Our maritime accident attorneys here at Lipcon, Margulies, Alsina & Winkleman, P.A. can attest to the growing number of passenger injuries, crimes and disappearances within the industry. Though cruise ship accidents have occurred since the industry began, the increased number of passengers each ship holds today has resulted in a substantial increase in the number of incidents in the last five years. This is despite the fact that maritime safety technology keeps improving.

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questionIn Part 1 of our blog, we discussed the mystery surrounding the death of 29-year-old cruise passenger, John Perricone. Mr. Perricone died suddenly and unexpectedly while on a cruise vacation with his family. Though autopsy results are pending, there are specific protocols the cruise line should have taken following the death. These protocols must be followed in the event of any passenger death in order to protect the rights of the deceased and their loved ones.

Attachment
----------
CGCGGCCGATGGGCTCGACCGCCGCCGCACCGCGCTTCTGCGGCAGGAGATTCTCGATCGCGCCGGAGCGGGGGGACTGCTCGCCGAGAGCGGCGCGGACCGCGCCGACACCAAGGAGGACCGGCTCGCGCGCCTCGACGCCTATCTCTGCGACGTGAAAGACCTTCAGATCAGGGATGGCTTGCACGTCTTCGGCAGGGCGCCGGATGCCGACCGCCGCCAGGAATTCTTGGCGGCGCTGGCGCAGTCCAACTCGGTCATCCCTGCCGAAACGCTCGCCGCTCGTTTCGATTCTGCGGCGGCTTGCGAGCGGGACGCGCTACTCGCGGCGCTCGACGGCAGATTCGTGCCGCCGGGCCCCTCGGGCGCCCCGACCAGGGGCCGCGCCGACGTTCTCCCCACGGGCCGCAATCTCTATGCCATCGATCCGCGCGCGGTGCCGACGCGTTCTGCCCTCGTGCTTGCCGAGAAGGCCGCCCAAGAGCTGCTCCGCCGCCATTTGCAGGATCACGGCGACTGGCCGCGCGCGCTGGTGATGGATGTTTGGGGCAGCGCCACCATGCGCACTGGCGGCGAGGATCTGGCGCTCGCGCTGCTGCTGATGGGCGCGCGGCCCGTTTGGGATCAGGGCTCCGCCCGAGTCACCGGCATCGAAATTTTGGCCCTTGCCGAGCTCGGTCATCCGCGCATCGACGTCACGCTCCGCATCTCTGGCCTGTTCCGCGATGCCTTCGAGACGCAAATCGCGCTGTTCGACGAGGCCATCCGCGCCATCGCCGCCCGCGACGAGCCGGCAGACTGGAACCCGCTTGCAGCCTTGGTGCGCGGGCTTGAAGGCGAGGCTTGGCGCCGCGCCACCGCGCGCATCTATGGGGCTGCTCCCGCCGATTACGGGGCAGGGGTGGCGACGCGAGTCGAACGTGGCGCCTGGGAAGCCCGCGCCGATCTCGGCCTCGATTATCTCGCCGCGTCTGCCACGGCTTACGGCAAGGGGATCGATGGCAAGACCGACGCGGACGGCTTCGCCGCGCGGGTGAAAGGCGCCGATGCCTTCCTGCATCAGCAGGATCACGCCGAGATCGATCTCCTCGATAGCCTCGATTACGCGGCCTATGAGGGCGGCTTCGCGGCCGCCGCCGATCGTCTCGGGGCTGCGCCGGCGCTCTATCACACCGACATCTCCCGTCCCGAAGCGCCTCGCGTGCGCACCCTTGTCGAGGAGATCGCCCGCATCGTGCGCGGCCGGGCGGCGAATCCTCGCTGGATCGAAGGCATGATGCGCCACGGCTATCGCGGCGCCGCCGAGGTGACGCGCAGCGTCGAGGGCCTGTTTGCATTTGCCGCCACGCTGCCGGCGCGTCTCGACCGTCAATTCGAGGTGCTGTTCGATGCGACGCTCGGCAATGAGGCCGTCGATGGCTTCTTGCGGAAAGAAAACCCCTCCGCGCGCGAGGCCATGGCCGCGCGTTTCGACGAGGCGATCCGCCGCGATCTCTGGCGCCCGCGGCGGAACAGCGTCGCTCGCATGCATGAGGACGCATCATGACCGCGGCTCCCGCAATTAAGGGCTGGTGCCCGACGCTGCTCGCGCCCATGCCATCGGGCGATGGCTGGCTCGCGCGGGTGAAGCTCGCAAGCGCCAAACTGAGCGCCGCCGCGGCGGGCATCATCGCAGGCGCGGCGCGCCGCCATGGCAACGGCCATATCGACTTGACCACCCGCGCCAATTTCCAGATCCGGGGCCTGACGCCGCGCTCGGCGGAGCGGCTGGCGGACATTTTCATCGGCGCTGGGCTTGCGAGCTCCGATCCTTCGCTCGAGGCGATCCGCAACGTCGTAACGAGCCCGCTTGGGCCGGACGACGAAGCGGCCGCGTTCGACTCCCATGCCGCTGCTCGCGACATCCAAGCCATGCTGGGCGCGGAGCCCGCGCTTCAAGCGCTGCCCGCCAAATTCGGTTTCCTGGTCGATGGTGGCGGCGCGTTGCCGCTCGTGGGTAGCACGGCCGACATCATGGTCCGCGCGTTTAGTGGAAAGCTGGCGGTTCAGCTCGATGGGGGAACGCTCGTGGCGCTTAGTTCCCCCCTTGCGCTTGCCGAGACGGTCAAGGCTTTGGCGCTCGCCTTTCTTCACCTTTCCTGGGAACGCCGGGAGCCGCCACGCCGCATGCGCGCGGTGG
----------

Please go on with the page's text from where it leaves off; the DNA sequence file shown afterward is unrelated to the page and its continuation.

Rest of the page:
Some times, cruise line negligence is responsible for the death or for complications following the death. This is why there are specific protocols in place that all cruise lines must fully abide by.

The first step that must be taken following a fatality onboard a cruise ship is for the cruise line to contact the deceased’s next of kin. Luckily for the Perricones, the majority of the family was onboard when he passed, so the cruise line did not have to worry about this step. However, federal authorities should have been contacted, including the FBI and Coast Guard.  Despite foul play not being suspected, the cruise line should have also launched an investigation into the death and determine whether anyone else onboard was suffering from similar symptoms.